Saturday, July 25, 2009

Big Brother named Jeff?

"What's dangerous is not to evolve." ~Jeff Bezos, Founder, CEO

Bill Hewlett and Dave Packard (HP) office, Palo Alto, CA, 1939,
CA State Historic Landmark and the “Birthplace of Silicon Valley."

For some it felt like a home invasion when removed paid for copies of George Orville’s 1984 and Animal Farm from their Kindle Readers the other day. Amazon also had removed the books from the Kindle store and in emails told customers that the books were illegal copies given to by a publisher. Many customers were shocked and outraged by Amazon’s invasive action. Of courses they refunded customers the previous charges for the books.

Not long ago at Amazon a number of gay and lesbian books had sales ranking information removed from the online catalog that also caused a bit of uproar. Amazon said it was a “glitch,” and quickly corrected it.

Here is what Jeff Bezos, Founder and CEO has posted at his Amazon Kindle Store:

“This is an apology for the way we previously handled illegally sold copies of 1984 and other novels on Kindle. Our "solution" to the problem was stupid, thoughtless, and painfully out of line with our principles. It is wholly self-inflicted, and we deserve the criticism we've received. We will use the scar tissue from this painful mistake to help make better decisions going forward, ones that match our mission.”

“With deep apology to our customers,

Jeff Bezos
Founder & CEO”

But hey, I buy most all my books (and other things) at Amazon and have for many years now even though some of Amazon’s actions have not always made authors happy. But I like Jeff Bezos. I love his humor. He always makes me laugh when I see him interviewed, and I really do admire what he has done with his company. He is such a visionary. He proved you didn’t need bricks and mortar to build a gigantic bookstore. It’s amazing what people can do starting out in their bedrooms or their garages.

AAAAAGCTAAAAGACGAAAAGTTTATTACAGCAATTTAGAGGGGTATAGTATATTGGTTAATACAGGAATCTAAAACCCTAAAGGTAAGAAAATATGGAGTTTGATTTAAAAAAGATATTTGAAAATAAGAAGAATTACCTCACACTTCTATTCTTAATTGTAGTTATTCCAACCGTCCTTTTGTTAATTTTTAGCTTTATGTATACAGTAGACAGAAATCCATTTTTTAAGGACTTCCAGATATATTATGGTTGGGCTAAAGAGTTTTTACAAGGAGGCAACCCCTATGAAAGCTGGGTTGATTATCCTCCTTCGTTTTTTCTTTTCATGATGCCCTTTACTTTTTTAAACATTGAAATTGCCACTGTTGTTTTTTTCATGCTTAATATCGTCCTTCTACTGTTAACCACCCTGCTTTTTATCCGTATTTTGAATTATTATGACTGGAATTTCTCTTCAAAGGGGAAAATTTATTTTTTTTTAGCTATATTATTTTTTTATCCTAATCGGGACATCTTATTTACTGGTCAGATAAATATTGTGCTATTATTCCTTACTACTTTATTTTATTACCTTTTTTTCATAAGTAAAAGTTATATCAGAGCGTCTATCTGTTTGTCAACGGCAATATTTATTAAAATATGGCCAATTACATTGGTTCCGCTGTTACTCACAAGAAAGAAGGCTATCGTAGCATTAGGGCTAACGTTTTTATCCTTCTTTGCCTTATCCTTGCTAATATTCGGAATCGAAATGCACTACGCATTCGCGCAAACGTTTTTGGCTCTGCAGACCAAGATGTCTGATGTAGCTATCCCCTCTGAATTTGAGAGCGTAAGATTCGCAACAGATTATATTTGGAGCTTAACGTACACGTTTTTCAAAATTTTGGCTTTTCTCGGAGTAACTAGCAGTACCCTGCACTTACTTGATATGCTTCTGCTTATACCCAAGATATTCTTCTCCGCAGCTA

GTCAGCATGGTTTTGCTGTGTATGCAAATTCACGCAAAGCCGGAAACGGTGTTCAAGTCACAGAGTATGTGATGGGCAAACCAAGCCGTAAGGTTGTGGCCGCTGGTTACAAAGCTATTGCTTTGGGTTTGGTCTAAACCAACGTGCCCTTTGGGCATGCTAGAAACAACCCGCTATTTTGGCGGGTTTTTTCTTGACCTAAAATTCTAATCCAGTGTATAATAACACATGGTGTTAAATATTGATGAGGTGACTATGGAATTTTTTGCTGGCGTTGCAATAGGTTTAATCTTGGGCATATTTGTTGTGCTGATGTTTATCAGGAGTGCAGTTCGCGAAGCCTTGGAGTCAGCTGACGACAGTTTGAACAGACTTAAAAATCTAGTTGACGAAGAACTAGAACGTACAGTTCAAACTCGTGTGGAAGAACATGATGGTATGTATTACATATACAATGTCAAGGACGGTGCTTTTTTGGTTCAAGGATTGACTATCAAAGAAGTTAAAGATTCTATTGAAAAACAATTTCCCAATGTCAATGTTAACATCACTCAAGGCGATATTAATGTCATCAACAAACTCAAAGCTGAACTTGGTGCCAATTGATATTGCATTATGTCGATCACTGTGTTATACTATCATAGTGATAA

Saturday, July 18, 2009

Women's Rights, Yesterday and Today

Elizabeth Cady Stanton (1815-1902)

“A journey of a thousand steps must begin with a single step.”
~ Lao-Tzu (c. 604-531 B.C.)

The first Women’s Rights Convention was held July 19 and 20, 1848 in Seneca Falls, New York for the purpose of discussing the civil, social, and religious conditions and rights of woman. It was the beginning of the women’s rights movement in the United States.

On July 9, 1848 several women, Jane Hunt, Mary Ann M’Clintock, Martha Wright, Lucretia Mott and Elizabeth Cady Stanton met in Waterloo, New York and discussed the social position of women and then decided to hold the First Women’s Rights Convention in the Wesleyan Methodist Chapel in Seneca Falls, New York. They were joined by abolitionists Frederick Douglass, Amy Post, and James Mott, husband of Lucretia Mott. Mary Ann M’Clintock and Jane Hunt were also involved with the Underground Railroad.

Many at the Convention were progressive Quakers (Society of Friends) who believed that men and women were equal in the eyes of God and should listen to their "inner light" or conscience to guide their spiritual connection with God and the Bible.

Many Quakers believed that they were to follow four main tenets: Simplicity, Truth, Equality, and Community. Their dedication and commitment to equality and community led many Quakers to become social activists.

On July 20th they presented a Declaration of Sentiments and it was signed by 68 women and endorsed by 32 men who were present and in favor of the new movement.

In the 1830s Quaker, Lucretia Mott advocated the radical idea that slavery was sinful and must be abolished. She was one of several American delegates to the 1840 World's Anti-Slavery Convention in London. American delegates Elizabeth Cady Stanton and Lucretia Mott, like the British women at the World Anti-Slavery Convention, were refused permission to speak at the meeting. Stanton later recalled: "We resolved to hold a convention as soon as we returned home, and form a society to advocate the rights of women."

“Never will the nations of the earth be well governed until both sexes, as well as all parties, are fully represented, and have an influence, a voice, and a hand in the enactment and administration of the laws.” ~Anne Knight (1786-1862) English social reformer, Quaker. From Anne Knight’s women's suffrage leaflet published in 1847